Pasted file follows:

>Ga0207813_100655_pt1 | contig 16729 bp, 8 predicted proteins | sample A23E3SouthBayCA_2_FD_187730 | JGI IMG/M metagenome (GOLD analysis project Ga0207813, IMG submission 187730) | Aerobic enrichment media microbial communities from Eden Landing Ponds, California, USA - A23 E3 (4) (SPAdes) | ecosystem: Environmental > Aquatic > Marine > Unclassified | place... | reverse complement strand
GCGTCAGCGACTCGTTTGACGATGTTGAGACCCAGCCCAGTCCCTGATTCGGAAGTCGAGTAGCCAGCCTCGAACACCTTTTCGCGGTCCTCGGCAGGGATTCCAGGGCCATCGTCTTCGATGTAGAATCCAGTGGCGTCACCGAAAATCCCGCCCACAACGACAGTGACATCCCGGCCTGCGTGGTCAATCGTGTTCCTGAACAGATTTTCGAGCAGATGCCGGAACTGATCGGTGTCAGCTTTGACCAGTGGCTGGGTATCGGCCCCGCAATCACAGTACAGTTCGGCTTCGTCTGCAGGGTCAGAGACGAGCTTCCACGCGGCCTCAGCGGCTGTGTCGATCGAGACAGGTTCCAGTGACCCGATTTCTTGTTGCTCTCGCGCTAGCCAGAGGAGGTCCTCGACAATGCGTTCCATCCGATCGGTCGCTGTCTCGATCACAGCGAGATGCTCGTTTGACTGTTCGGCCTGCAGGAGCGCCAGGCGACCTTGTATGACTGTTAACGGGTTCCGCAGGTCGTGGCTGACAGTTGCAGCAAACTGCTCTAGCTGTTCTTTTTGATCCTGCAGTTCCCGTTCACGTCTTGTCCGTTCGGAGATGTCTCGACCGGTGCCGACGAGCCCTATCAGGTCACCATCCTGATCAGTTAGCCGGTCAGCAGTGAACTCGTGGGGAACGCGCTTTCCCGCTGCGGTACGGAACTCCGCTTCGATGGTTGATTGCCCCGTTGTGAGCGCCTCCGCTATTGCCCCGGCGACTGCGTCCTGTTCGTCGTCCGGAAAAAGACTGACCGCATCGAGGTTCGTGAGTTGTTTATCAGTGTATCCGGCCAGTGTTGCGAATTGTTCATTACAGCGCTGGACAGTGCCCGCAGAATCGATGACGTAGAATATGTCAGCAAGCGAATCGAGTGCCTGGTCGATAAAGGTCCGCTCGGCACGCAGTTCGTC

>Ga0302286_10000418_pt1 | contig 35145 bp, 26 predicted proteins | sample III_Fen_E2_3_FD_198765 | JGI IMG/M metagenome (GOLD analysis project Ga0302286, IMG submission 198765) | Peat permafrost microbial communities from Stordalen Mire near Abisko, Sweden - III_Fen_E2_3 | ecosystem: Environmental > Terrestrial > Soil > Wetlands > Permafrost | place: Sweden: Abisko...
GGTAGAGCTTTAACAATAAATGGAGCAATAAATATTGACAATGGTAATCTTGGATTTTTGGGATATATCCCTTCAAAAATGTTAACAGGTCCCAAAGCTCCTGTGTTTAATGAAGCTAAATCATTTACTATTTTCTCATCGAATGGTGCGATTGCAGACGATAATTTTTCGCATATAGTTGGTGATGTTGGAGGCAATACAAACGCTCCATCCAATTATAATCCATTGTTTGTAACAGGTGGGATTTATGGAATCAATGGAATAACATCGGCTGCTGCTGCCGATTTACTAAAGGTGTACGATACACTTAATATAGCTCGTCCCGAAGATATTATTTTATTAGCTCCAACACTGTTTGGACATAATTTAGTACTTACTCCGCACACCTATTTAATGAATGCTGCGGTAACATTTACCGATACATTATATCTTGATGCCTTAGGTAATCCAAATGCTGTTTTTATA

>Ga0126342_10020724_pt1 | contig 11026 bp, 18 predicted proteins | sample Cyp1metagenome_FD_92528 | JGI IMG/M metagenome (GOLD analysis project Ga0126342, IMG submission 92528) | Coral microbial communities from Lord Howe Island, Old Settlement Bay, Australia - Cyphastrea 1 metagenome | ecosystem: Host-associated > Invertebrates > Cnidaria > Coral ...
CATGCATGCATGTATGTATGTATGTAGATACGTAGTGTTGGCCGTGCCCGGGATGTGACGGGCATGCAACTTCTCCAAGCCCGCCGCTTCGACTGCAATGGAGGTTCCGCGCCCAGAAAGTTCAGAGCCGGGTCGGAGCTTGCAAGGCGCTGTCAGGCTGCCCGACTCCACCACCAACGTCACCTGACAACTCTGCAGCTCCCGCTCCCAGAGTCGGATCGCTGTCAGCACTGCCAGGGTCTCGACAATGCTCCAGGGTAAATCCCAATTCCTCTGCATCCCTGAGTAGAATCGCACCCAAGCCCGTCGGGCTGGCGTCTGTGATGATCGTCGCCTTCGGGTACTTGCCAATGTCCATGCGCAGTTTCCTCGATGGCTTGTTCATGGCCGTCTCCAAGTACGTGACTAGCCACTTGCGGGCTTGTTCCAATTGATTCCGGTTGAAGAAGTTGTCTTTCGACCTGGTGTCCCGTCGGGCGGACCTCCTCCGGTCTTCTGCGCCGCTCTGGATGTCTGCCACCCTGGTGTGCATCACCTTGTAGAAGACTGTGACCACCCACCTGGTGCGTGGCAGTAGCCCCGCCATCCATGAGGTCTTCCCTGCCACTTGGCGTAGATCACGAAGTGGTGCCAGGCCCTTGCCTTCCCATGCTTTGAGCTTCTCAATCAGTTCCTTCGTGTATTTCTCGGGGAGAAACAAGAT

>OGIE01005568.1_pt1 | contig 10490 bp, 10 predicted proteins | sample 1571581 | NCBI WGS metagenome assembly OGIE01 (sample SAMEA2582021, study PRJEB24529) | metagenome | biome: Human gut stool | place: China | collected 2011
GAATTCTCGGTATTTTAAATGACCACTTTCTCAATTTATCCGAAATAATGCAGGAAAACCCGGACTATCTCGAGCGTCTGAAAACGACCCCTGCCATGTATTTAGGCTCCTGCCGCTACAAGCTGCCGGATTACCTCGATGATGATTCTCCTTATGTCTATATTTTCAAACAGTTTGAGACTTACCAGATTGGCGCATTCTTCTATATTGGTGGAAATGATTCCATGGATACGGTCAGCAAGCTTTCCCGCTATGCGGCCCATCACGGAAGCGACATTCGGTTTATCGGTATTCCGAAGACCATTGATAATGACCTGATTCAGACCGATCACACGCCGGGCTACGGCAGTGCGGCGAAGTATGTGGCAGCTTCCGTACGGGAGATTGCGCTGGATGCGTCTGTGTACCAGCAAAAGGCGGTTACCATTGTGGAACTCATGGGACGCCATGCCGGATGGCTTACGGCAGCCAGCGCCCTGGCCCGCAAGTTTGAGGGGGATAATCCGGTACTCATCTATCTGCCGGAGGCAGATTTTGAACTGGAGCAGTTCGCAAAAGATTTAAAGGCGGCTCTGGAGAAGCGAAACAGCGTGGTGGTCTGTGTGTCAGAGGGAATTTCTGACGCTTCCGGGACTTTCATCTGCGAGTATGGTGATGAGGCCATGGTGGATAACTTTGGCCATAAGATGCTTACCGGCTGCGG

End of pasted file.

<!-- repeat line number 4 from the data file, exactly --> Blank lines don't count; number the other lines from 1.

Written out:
GGTAGAGCTTTAACAATAAATGGAGCAATAAATATTGACAATGGTAATCTTGGATTTTTGGGATATATCCCTTCAAAAATGTTAACAGGTCCCAAAGCTCCTGTGTTTAATGAAGCTAAATCATTTACTATTTTCTCATCGAATGGTGCGATTGCAGACGATAATTTTTCGCATATAGTTGGTGATGTTGGAGGCAATACAAACGCTCCATCCAATTATAATCCATTGTTTGTAACAGGTGGGATTTATGGAATCAATGGAATAACATCGGCTGCTGCTGCCGATTTACTAAAGGTGTACGATACACTTAATATAGCTCGTCCCGAAGATATTATTTTATTAGCTCCAACACTGTTTGGACATAATTTAGTACTTACTCCGCACACCTATTTAATGAATGCTGCGGTAACATTTACCGATACATTATATCTTGATGCCTTAGGTAATCCAAATGCTGTTTTTATA